TAMPA — A city program designed to help small businesses in low-income areas hit hard by the coronavirus pandemic hasn’t received the desired response.
So the city is making it easier to qualify.
Mayor Jane Castor’s One Tampa program’s small business component launched late last month. The first round netted 141 qualified applications from businesses within the city’s eight community redevelopment areas, said Michelle Van Loan, the city’s community redevelopment director, Thursday.
The program provides eligible businesses direct payments of up to $4,000 for rent or mortgage and up to $1,000 for utilities, among other aid. The payments are grants, not loans, and don’t have to be repaid.
Van Loan told city council members, sitting as the city’s Community Redevelopment Agency board, that a second round, with looser rules, will be launched June 1.
Some of the changes include requiring businesses to have only been in operation for a year from Feb. 1, 2020, down from the previously required two years. The city is also raising the annual revenue limit to $350,000 from $250,000 and eliminating a maximum staffing requirement. Previously, a business could have no more than five employees, but now a business can qualify no matter how many workers it employs.
“We have listened to the feedback from our business community,” Van Loan said. “We are grateful to you for being an employer in that area and are not going to penalize you for having extra employees.”
Eligible businesses will still need to be located with the city’s redevelopment areas or low-income census tracts. But in another change, they will also be eligible for aid on their communication costs, Van Loan said.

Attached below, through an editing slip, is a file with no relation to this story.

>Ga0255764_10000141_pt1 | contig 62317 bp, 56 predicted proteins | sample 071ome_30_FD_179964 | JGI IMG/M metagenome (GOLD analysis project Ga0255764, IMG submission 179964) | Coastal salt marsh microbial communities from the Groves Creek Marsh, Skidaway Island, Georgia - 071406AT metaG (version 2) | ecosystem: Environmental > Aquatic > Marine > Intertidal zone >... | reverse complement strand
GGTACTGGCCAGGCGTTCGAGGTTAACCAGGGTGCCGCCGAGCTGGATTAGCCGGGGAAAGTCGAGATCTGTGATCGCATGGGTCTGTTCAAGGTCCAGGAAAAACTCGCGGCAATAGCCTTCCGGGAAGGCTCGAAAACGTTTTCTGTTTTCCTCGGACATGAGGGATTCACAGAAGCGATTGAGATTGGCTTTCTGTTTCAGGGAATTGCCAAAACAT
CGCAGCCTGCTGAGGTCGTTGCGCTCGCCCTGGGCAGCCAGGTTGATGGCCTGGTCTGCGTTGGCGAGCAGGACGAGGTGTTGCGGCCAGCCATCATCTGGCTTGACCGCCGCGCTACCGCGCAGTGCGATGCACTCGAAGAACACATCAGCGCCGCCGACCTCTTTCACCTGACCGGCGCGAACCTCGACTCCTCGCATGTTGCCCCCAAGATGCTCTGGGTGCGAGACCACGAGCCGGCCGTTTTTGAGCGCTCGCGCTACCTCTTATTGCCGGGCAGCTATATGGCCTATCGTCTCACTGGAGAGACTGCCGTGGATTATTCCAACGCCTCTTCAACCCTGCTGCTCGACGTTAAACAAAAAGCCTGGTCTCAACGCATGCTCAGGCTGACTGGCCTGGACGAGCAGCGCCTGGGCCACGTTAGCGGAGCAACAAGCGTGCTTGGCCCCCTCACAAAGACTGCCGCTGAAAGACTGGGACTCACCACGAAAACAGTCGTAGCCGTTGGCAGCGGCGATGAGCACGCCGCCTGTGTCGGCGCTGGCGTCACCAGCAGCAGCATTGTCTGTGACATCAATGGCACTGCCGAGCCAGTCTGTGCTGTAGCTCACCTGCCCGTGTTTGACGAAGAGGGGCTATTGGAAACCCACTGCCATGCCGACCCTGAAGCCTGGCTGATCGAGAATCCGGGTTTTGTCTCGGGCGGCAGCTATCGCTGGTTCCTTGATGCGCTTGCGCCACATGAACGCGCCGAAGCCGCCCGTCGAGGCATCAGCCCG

The board’s new chairman, city council member Orlando Gudes, said he was happy to hear about the lower barriers. The previous iteration wasn’t effective, he said.
“People were hurting," he said. "We were not helping.”
Gudes also said businesses in operation at any point before January, when the pandemic began gaining steam in other parts of the world, should also be eligible.
“I think everyone is entitled,” he said.
Wednesday, Castor said the city reached out to the business community to find out how to make the grant program more effective.
“We didn’t get as many applicants in the small business as we had anticipated. And so we spoke with a number of small businesses and some consultants in the community. And so we have made changes,” she said.
One of those changes was requiring proof that business aid was needed because of pandemic-induced losses.
“That was sort of redundant because all of the businesses that were eligible were the restaurants, the barber shops, beauticians, those types of things. And if you’re in one of those businesses that was forced to close down, then clearly you have had a financial impact,” Castor told the Tampa Bay Times. The change is intended “to just to make it a little easier” for affected businesses to qualify, she said.
The second round will begin June 1 and continue through June 15, Van Loan told council members.
The redevelopment board approved $3 million in redevelopment funds for the program last month.
Carole Post, the city’s economic development and opportunity director, will give council members a detailed briefing on the One Tampa program, including the small business component, at its special Tuesday meeting.